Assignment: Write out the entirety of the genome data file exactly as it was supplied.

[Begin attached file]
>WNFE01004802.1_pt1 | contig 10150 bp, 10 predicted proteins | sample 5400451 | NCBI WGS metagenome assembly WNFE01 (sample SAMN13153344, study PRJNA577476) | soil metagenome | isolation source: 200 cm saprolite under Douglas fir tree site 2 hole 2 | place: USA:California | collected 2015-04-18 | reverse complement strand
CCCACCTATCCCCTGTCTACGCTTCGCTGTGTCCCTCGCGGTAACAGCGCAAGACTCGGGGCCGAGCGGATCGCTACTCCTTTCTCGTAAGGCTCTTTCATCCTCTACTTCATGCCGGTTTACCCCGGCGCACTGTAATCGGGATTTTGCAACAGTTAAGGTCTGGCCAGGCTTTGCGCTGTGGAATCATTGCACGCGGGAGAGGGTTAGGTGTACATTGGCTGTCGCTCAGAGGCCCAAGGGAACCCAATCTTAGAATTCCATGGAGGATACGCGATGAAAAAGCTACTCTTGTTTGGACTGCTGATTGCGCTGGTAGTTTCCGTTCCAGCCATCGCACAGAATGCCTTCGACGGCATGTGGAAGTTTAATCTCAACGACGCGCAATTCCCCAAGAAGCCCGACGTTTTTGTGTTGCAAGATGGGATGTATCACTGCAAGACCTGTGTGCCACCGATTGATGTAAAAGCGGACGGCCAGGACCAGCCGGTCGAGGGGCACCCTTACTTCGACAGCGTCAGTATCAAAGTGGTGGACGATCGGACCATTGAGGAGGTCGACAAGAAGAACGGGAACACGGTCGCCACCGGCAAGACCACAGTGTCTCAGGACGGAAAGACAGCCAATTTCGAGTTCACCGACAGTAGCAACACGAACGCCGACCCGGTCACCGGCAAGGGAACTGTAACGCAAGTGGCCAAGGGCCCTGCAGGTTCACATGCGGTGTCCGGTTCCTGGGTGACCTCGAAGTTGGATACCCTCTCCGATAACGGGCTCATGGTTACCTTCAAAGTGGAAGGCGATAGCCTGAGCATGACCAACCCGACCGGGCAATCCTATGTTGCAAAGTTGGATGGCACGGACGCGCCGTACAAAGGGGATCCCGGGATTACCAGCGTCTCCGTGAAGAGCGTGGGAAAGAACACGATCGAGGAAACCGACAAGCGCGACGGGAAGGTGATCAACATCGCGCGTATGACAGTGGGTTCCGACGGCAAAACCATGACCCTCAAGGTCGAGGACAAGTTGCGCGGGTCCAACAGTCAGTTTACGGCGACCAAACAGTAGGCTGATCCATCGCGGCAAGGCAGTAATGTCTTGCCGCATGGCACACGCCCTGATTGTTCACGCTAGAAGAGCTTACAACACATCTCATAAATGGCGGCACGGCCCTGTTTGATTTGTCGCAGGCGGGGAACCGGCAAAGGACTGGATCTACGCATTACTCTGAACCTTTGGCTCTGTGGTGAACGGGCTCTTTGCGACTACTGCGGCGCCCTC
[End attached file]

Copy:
>WNFE01004802.1_pt1 | contig 10150 bp, 10 predicted proteins | sample 5400451 | NCBI WGS metagenome assembly WNFE01 (sample SAMN13153344, study PRJNA577476) | soil metagenome | isolation source: 200 cm saprolite under Douglas fir tree site 2 hole 2 | place: USA:California | collected 2015-04-18 | reverse complement strand
CCCACCTATCCCCTGTCTACGCTTCGCTGTGTCCCTCGCGGTAACAGCGCAAGACTCGGGGCCGAGCGGATCGCTACTCCTTTCTCGTAAGGCTCTTTCATCCTCTACTTCATGCCGGTTTACCCCGGCGCACTGTAATCGGGATTTTGCAACAGTTAAGGTCTGGCCAGGCTTTGCGCTGTGGAATCATTGCACGCGGGAGAGGGTTAGGTGTACATTGGCTGTCGCTCAGAGGCCCAAGGGAACCCAATCTTAGAATTCCATGGAGGATACGCGATGAAAAAGCTACTCTTGTTTGGACTGCTGATTGCGCTGGTAGTTTCCGTTCCAGCCATCGCACAGAATGCCTTCGACGGCATGTGGAAGTTTAATCTCAACGACGCGCAATTCCCCAAGAAGCCCGACGTTTTTGTGTTGCAAGATGGGATGTATCACTGCAAGACCTGTGTGCCACCGATTGATGTAAAAGCGGACGGCCAGGACCAGCCGGTCGAGGGGCACCCTTACTTCGACAGCGTCAGTATCAAAGTGGTGGACGATCGGACCATTGAGGAGGTCGACAAGAAGAACGGGAACACGGTCGCCACCGGCAAGACCACAGTGTCTCAGGACGGAAAGACAGCCAATTTCGAGTTCACCGACAGTAGCAACACGAACGCCGACCCGGTCACCGGCAAGGGAACTGTAACGCAAGTGGCCAAGGGCCCTGCAGGTTCACATGCGGTGTCCGGTTCCTGGGTGACCTCGAAGTTGGATACCCTCTCCGATAACGGGCTCATGGTTACCTTCAAAGTGGAAGGCGATAGCCTGAGCATGACCAACCCGACCGGGCAATCCTATGTTGCAAAGTTGGATGGCACGGACGCGCCGTACAAAGGGGATCCCGGGATTACCAGCGTCTCCGTGAAGAGCGTGGGAAAGAACACGATCGAGGAAACCGACAAGCGCGACGGGAAGGTGATCAACATCGCGCGTATGACAGTGGGTTCCGACGGCAAAACCATGACCCTCAAGGTCGAGGACAAGTTGCGCGGGTCCAACAGTCAGTTTACGGCGACCAAACAGTAGGCTGATCCATCGCGGCAAGGCAGTAATGTCTTGCCGCATGGCACACGCCCTGATTGTTCACGCTAGAAGAGCTTACAACACATCTCATAAATGGCGGCACGGCCCTGTTTGATTTGTCGCAGGCGGGGAACCGGCAAAGGACTGGATCTACGCATTACTCTGAACCTTTGGCTCTGTGGTGAACGGGCTCTTTGCGACTACTGCGGCGCCCTC